University of Houston and Texas Southern University Project Examines Levels of Coverage, Opinions About ChangeCoverage
Texas policies surrounding health care remain stalled in a fragile balancing act, a recently released report by the University of Houston and Texas Southern University confirms.
“Some of the world’s most renowned hospitals and impressive medical research can be found in the state. But so can the country’s lowest rate of health insurance coverage and surprisingly spotty access to hospitals and even basic medical care,” said Gail Buttorff, associate director of the Center for Public Policy at the UH Hobby School of Public Affairs.
“The picture isn’t particularly good, starting with who is insured and who is not. Our survey found 21% of respondents reported being without medical coverage compared with the national average of just 8.6% reported by the U.S. Census Bureau’s American Community Survey,” said Maria Paula Perez, Hobby School research associate.
The new survey continued its examination of the state of health in Texas by looking at access to health care providers and policy preferences on Medicaid expansion and prescription drug prices.
The survey found 77% of respondents have a regular doctor, clinic or similar source for health care and advice. When the remainder were asked why they lacked a medical home, about 18% said doctor visits and medicine are too expensive, but almost half said they were healthy enough to not need one.
“Texas Trends 2022 – Health Care,” is part of the five-year Texas Trends collaboration between UH Hobby School of Public Affairs and TSU Barbara Jordan–Mickey Leland School of Public Affairs, was fielded by YouGov between Aug. 11-29 and included 2,140 Texans 18 and older, resulting in a confidence interval of +/-2.1%.
According to the findings:
- Among respondents covered by health insurance, policies from employers and unions were the most frequent (29% of respondents), especially among those with higher incomes. Medicare ranked second, at 23%. Medicaid, at 13%, covered more of the survey’s lower income participants.
- Highest uninsured rate was among millennial and Gen Z generations; 11% lacked any form of health coverage.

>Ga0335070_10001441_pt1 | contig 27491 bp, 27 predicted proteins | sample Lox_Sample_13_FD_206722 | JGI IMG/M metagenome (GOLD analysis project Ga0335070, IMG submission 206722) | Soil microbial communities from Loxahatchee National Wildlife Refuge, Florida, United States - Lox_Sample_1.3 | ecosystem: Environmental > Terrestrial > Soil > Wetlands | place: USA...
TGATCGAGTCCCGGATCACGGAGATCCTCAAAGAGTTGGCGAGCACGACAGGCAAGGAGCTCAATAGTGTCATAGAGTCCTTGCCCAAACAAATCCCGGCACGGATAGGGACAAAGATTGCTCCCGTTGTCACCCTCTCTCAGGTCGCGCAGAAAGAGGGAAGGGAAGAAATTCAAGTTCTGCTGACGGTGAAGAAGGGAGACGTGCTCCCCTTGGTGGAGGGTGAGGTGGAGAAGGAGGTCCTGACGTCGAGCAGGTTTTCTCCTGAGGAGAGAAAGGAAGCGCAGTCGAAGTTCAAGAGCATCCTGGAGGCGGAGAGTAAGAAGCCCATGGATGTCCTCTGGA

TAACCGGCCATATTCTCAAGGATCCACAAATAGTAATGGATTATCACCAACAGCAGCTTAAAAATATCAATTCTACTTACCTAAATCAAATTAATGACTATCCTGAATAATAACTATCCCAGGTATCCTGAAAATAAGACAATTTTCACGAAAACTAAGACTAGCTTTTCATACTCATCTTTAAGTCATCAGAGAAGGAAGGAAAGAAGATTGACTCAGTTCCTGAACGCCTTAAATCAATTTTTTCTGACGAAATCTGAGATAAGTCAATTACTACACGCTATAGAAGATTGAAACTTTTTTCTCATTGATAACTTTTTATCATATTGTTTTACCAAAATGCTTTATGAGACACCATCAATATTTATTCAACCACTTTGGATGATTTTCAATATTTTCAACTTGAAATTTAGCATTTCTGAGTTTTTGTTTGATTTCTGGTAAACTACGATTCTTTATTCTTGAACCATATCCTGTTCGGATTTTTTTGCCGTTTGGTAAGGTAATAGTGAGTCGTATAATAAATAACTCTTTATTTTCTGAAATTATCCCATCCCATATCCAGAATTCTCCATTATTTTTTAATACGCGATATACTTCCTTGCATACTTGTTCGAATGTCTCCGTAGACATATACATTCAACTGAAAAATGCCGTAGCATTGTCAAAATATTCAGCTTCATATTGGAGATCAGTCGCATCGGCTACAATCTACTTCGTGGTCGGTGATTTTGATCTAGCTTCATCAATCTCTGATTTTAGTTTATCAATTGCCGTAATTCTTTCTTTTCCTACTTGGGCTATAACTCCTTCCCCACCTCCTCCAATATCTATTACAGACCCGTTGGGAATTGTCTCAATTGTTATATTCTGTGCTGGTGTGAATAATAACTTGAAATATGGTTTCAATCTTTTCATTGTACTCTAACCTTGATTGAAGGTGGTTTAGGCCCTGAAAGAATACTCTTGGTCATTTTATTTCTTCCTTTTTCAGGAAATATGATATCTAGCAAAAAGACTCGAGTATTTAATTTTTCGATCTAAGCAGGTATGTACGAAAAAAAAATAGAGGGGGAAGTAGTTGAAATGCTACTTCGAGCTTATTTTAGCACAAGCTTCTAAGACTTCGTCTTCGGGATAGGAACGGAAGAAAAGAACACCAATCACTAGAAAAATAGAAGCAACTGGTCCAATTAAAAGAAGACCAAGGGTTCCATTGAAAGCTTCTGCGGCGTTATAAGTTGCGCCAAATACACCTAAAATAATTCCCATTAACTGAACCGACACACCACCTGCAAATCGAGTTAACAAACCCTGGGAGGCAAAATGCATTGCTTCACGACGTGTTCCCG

- Almost three out of 10 survey participants in the lowest income group reported they did not have a regular doctor, clinic, or other health care source. By comparison, one out of five in higher income groups lacked a medical home.
“Texas is one of 12 states in the U.S. to not expand Medicaid even though the federal government would pay at least 90% of the cost of expansion,” said Michael O. Adams, founding director of the Executive Master of Public Administration Program and professor of political science and public administration at TSU. “The issue remains a frequent source of debate in the state, but agreement has been elusive.”
The federal funding for Medicaid expansion is part of the Affordable Care Act, which became law in 2010.
When asked if Texas should expand Medicaid to cover more low-income uninsured people, 52% of respondents said “yes” and 30% wanted Medicaid to stay as it is. The others were unsure or undecided.
When considered by political affiliation: 72% of Democrats favored expanding Medicaid, compared to 48% of Republicans who did not.
Survey respondents overwhelmingly supported all seven proposals in the survey aimed at lowering or controlling costs of prescription medicines.
Largest pools of support favored creating easier paths for bringing generic drugs to market and allowing Medicare to directly negotiate prices with drug companies. Among other choices, the fewest (although still a 69% majority) favored federal caps on drug prices.
About the Survey
A significant number of survey respondents said they were unsure or did not know about health care issues they were asked about, perhaps indicating a need to provide more information about gaps in the state’s coverage and alternatives in policy.
For detailed examination of the issues, including demographic comparisons, see the full “Texas Trends 2022 – Heath Care” report by visiting https://uh.edu/hobby/txtrends/healthcare22.pdf.
The newly released report is this year’s seventh and final contribution to the Texas Trends survey project, a five-year collaboration of the University of Houston and Texas Southern University that has been measuring shifts in opinions among the changing population of Texas since 2021.
Previous 2022 Texas Trends reports examined criminal justice and immigration, inflation expectations and the economy, school safety, the Nov. 8 general election’s state races, the Nov. 8 ballot for Harris County judge, and gun safety. The series will continue with new surveys in 2023.